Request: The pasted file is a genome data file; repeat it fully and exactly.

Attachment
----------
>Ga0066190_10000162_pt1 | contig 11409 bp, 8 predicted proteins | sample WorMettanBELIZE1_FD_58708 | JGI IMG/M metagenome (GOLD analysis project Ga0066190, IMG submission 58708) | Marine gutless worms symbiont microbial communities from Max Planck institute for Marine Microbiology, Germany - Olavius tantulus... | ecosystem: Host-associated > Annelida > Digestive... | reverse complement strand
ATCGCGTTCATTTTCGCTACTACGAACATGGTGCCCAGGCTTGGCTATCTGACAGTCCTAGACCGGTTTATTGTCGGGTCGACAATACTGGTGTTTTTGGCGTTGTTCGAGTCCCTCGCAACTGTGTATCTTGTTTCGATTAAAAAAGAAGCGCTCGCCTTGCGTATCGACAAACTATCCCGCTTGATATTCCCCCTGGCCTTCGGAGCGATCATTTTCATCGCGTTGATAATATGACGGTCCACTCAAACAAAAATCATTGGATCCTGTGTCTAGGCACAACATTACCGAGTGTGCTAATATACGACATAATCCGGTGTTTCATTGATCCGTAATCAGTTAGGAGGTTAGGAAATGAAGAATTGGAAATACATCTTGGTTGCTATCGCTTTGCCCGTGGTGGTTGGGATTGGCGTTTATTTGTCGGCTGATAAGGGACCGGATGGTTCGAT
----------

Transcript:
>Ga0066190_10000162_pt1 | contig 11409 bp, 8 predicted proteins | sample WorMettanBELIZE1_FD_58708 | JGI IMG/M metagenome (GOLD analysis project Ga0066190, IMG submission 58708) | Marine gutless worms symbiont microbial communities from Max Planck institute for Marine Microbiology, Germany - Olavius tantulus... | ecosystem: Host-associated > Annelida > Digestive... | reverse complement strand
ATCGCGTTCATTTTCGCTACTACGAACATGGTGCCCAGGCTTGGCTATCTGACAGTCCTAGACCGGTTTATTGTCGGGTCGACAATACTGGTGTTTTTGGCGTTGTTCGAGTCCCTCGCAACTGTGTATCTTGTTTCGATTAAAAAAGAAGCGCTCGCCTTGCGTATCGACAAACTATCCCGCTTGATATTCCCCCTGGCCTTCGGAGCGATCATTTTCATCGCGTTGATAATATGACGGTCCACTCAAACAAAAATCATTGGATCCTGTGTCTAGGCACAACATTACCGAGTGTGCTAATATACGACATAATCCGGTGTTTCATTGATCCGTAATCAGTTAGGAGGTTAGGAAATGAAGAATTGGAAATACATCTTGGTTGCTATCGCTTTGCCCGTGGTGGTTGGGATTGGCGTTTATTTGTCGGCTGATAAGGGACCGGATGGTTCGAT